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Contracting for Bus and Demand-Responsive Transit Services: A Survey of U.S. Practice and Experience quires that all bus services in Copenhagen be provided by private companies as of July 2002. France, Belgium, and the Netherlands Transit services in the Capital Region of Paris are provided almost exclusively by the government, funded at the national level. Decentralization laws passed in France during the early 1980s, however, leave it to local authorities to provide public transportation. Local authorities can consist of a single municipality or several acting together. Each authority establishes an “urban transport perimeter,” or PTU, in which it can levy a tax on employers for transportation funding. PTUs—which total more than 150—may provide the transit service directly. However, national legislation passed in 1993 requires that any PTU that chooses to delegate its transit service to another entity must publish a call for bids from competing operators. These tenders are usually offered for the entire network rather than on a route-by-route basis, as is common elsewhere in the EU. As a result of this rule, public transit operators in France consist of a mix of public, private, and semiprivate companies. Even in those PTUs that have opted for direct provision of service, management of the operations is usually delegated to a private company. In neighboring Belgium, responsibility for urban transit lies with regional governments. Each region has its own approach to providing the service, some using contracting more than others. For instance, very little contracting goes on in the Brussels Capital Region, in which transit services are provided by the publicly owned regional Interdistrict Transport Company. In most other regions, however, a portion of public transit service is contracted out, usually on the basis of payments per vehicle-kilometer of service and subject to the meeting of specified service standards. Approximately 40 percent of bus services in Flanders is contracted to private firms from Belgium, which are often family-run enterprises. Further north in the Netherlands, the institutional organization of public transit is highly centralized within the national Ministry of Transport. The ministry allocates funds as well as operating subsidies to the country’s transit infrastructure. The Netherlands has eight municipal transit companies and several regional ones for smaller urban areas; each operates within its designated boundaries without competition. The Dutch government has experimented with tendering during the past decade, but on a very limited basis for interurban and demand-responsive operations.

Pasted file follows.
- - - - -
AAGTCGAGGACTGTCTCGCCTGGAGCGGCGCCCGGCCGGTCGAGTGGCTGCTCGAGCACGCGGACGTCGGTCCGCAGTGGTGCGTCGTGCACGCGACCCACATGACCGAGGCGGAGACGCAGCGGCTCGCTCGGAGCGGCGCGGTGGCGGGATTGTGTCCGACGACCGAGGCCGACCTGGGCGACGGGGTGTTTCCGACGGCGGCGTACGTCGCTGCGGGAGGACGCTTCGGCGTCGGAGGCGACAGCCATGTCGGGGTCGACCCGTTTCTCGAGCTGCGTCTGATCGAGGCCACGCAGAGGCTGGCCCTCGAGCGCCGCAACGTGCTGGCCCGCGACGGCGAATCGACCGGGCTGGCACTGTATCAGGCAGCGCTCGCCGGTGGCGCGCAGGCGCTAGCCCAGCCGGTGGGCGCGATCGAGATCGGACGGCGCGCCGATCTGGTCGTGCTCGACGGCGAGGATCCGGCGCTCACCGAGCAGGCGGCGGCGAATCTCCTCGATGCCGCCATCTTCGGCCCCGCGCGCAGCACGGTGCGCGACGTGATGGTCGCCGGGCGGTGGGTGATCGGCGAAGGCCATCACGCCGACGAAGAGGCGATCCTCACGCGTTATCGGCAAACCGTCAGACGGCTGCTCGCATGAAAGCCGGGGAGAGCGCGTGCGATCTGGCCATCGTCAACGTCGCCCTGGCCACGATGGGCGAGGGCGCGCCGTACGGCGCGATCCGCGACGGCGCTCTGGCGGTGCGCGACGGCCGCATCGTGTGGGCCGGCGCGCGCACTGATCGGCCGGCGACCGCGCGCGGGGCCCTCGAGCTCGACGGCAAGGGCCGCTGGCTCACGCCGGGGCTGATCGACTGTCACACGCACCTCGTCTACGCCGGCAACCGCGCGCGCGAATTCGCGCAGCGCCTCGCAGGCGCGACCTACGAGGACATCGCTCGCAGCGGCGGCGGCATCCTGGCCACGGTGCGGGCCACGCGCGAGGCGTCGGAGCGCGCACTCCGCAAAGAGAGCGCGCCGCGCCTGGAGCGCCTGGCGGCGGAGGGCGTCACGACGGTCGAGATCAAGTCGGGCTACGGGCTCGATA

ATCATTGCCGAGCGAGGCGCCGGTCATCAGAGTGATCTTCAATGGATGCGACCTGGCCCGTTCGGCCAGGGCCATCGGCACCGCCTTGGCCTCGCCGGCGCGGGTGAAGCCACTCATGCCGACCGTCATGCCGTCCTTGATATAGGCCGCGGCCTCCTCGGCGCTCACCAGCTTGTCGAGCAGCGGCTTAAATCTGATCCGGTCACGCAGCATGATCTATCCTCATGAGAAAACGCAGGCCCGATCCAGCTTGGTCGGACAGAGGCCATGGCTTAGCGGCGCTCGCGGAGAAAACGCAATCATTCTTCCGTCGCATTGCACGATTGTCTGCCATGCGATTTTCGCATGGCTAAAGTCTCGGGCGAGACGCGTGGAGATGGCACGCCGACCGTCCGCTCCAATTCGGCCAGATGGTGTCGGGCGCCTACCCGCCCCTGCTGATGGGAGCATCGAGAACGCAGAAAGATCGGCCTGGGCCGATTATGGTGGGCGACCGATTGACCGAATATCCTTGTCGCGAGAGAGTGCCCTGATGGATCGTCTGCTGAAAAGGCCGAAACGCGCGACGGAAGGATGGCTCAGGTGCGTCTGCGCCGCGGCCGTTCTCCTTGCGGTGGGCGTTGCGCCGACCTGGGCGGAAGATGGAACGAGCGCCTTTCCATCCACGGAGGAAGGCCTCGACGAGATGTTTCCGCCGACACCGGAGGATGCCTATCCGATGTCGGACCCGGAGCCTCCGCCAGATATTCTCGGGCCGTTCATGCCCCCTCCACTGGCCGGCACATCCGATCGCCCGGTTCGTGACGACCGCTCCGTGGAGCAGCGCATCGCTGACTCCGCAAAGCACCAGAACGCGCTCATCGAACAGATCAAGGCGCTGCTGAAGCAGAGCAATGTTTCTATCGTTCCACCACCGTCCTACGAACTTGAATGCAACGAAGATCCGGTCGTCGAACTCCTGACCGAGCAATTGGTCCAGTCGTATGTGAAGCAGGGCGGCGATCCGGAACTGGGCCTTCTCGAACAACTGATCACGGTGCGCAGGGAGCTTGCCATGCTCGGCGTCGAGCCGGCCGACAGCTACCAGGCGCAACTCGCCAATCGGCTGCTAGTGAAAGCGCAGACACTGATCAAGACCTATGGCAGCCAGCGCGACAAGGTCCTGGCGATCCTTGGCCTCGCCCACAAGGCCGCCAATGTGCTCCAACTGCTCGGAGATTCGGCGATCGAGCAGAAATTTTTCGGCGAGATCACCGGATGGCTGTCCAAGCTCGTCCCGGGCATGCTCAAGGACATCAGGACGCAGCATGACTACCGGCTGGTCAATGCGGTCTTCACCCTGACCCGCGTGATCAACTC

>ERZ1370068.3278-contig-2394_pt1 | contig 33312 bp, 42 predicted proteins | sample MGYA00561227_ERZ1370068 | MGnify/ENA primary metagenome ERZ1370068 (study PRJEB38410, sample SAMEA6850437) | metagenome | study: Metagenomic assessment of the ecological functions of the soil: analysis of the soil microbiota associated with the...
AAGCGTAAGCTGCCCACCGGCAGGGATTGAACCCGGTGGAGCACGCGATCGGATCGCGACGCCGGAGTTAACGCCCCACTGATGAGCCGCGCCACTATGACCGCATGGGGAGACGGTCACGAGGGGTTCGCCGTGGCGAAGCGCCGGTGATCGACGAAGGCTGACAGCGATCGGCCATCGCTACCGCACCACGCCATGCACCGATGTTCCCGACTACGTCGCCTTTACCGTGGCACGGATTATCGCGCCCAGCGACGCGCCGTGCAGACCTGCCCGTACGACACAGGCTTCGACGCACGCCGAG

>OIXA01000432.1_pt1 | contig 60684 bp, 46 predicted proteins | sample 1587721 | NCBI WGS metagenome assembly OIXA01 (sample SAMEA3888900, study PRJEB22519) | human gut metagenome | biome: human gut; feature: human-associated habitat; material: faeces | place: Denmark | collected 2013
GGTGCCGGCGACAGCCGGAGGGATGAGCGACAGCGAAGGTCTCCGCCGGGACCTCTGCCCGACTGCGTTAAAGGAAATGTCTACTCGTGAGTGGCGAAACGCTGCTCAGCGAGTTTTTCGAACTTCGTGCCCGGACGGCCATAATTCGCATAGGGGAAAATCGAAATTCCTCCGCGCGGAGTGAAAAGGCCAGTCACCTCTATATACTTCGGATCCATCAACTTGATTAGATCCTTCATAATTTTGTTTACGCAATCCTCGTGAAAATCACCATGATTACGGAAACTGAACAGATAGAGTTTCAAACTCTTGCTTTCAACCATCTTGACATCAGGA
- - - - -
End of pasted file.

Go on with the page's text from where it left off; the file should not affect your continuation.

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Contracting for Bus and Demand-Responsive Transit Services: A Survey of U.S. Practice and Experience Note 1. Much of the information presented here about transit contracting in the European Union was obtained from UITP 1997. References ABBREVIATIONS TRB Transportation Research Board UITP Union Internationale des Transports Publics TRB. 2001. Special Report 257: Making Transit Work: Insight from Western Europe, Canada, and the United States . National Research Council, Washington, D.C. UITP. 1997. Major European Players in Public Transport: New Developments in the European Union. Brussels, Belgium.